Customs, Excise and Services Tax Appellate Tribunal (CESTAT): The Coram of S.S. Garg (Judicial Member) and P. Anjani Kumar (Technical Member) allowed an appeal which involved the admissibility of Cenvat credit by the appellants Bhoruka Aluminium Limited (BAL) Bhoruka Extrusions Private Limited (BEPL).

The counsel for the appellant,  Gaurav Shah submitted that BAL wanted to sell the Aluminium extrusion business since they were not able to run the same effectively and availed the services of Singhi Advisors for identifying a buyer for the specific business division, undertaking adequate negotiations and following due diligence; From the invoice and the agreement it is very clear that Singhi Advisors was appointed by BAL to find a suitable buyer for the companies Aluminium extrusion business; Singhi were also fully responsible for providing required documents. He further submitted that on the completion of the service and based on the service provider‟s advice, the Aluminium extrusion business of BAL was sold to BEPL (Fully owned by YKK Holdings, Japan) on a slump sale/going concern basis; the sale was that of the unit and not that of the shares of the company which was contrary to the findings of the Adjudicating Authority; as the appellants availed a service which was in the nature of legal and financial services and was availed in relation to the running the factory and manufacturing of the final excisable product, though indirectly, they availed credit.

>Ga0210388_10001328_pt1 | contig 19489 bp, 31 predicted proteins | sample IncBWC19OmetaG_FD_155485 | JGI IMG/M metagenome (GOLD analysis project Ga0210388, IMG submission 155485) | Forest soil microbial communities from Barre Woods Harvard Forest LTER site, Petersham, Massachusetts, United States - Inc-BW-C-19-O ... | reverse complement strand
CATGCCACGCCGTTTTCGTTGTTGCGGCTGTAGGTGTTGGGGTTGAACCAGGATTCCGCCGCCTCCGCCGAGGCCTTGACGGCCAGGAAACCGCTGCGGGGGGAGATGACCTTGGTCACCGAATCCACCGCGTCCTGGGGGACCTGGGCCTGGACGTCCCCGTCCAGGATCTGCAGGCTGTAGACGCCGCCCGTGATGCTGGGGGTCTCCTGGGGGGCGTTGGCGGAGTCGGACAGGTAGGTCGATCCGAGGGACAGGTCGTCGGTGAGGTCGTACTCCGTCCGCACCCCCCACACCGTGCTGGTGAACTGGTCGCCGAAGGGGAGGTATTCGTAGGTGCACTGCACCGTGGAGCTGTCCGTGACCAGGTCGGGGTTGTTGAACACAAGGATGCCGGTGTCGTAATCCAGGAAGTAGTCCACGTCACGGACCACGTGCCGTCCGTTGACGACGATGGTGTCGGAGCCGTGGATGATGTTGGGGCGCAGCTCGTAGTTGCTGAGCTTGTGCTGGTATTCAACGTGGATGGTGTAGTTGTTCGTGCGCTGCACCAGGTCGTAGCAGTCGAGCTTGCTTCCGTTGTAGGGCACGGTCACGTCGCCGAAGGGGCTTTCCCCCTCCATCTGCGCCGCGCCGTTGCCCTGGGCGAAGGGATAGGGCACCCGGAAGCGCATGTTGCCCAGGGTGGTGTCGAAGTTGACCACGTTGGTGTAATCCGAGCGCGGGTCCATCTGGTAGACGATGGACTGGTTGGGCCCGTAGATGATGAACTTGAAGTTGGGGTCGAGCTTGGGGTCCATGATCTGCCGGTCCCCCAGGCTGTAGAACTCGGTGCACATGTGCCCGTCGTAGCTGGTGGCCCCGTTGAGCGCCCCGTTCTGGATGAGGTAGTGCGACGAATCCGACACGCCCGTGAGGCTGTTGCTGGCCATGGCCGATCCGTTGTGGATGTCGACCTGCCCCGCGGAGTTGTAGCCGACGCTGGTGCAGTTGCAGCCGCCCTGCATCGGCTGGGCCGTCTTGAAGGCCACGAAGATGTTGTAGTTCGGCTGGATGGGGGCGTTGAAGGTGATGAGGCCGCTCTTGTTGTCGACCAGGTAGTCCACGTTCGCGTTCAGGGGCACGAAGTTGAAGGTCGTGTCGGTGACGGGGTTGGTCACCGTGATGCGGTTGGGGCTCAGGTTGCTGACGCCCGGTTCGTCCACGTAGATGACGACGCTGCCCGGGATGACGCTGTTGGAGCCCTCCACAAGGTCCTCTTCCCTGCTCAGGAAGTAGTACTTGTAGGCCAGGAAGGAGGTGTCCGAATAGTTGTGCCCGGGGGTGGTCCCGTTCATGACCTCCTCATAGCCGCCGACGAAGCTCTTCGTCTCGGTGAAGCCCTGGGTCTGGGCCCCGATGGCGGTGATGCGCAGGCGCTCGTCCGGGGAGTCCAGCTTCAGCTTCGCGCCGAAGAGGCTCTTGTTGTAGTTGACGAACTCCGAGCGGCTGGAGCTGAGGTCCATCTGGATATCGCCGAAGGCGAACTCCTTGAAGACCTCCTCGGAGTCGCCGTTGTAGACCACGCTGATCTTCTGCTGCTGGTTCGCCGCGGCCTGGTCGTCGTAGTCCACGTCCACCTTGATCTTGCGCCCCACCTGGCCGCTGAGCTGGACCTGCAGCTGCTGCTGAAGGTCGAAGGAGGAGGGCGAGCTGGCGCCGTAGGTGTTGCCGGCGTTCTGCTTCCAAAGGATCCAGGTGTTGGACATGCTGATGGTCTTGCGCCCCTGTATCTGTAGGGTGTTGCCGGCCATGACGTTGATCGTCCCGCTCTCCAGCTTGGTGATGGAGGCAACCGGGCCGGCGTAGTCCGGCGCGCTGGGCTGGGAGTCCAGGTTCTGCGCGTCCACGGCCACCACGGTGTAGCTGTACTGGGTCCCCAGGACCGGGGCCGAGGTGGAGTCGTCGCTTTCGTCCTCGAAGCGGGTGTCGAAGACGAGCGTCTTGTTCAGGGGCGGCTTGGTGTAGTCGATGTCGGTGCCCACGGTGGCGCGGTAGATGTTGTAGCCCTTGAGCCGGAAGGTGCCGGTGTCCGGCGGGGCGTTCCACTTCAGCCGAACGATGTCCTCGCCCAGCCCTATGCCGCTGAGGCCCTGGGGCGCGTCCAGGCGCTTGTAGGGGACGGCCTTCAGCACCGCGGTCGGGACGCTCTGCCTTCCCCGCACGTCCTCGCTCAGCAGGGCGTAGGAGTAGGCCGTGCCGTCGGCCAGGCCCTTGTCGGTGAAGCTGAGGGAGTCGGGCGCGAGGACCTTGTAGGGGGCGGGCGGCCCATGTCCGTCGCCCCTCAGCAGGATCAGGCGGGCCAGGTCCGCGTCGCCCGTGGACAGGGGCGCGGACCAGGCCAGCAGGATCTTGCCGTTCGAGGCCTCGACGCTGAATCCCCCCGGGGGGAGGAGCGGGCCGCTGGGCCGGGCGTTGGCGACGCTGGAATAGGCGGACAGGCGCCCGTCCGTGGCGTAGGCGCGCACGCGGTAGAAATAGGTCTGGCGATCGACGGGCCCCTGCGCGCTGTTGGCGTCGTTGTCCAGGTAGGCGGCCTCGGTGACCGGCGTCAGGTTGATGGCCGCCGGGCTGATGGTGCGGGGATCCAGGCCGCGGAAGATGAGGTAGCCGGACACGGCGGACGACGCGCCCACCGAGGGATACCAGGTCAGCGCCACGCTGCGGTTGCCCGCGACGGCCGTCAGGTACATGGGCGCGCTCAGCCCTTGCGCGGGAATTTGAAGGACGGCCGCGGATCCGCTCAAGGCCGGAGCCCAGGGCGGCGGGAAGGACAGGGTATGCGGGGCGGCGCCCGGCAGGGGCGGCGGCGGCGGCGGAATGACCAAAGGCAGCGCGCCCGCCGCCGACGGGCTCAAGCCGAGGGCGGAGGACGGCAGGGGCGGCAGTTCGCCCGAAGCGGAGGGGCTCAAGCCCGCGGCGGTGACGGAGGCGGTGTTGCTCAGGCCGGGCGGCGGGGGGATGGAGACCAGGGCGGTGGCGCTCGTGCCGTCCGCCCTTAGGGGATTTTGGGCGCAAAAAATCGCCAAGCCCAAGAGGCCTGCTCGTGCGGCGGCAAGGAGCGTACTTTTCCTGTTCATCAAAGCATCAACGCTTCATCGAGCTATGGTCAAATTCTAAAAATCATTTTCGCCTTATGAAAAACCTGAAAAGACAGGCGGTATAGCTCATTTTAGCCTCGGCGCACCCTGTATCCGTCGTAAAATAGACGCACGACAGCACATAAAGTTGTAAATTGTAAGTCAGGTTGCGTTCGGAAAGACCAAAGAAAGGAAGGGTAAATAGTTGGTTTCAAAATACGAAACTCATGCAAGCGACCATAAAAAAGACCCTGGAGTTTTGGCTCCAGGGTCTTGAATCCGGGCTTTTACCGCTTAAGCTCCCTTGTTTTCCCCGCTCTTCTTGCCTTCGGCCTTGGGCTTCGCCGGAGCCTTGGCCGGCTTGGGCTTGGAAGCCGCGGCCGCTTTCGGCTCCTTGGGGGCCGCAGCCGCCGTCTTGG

The Tribunal after perusing the records found that it would be beneficial to look at the statutory provisions defining the input service under Rule 2(l) of Cenvat Credit Rules, 2004 from which it can be found that one was the substantive part and the other was the inclusive part. The Tribunal further explained that the nomenclature and the classification of services was secondary and just because the appellants could not classify the service availed under a particular head, it does not take away the substantial right of the appellants to avail the credit if it is otherwise permissible under the rules.

The Tribunal while allowing the appeal found that the intent of the appellant as seen from the correspondence available on record was not to wind up the company. The intent was very clear to sell or transfer the business, obviously the manufacturing activity, to any person or company who would manage the manufacturing activity i.e., to produce and sell the goods. Therefore, from a wider perspective, the efforts of the appellants were in the direction of continuation of the manufacture of final products and their removal from the factory. The Tribunal held that appellants had submitted that the said credit was not allowed to be transferred to the new unit in terms of Rule 10 of CCR 2004; they had not utilised the credit and even then, the department had issued a demand notice for payment back of credit which was not legally sustainable.[Bhoruka Extrusions (P) Ltd. v. C.C., C.E. & S.T.,  2021 SCC OnLine CESTAT 1, decided on 04-01-2021]

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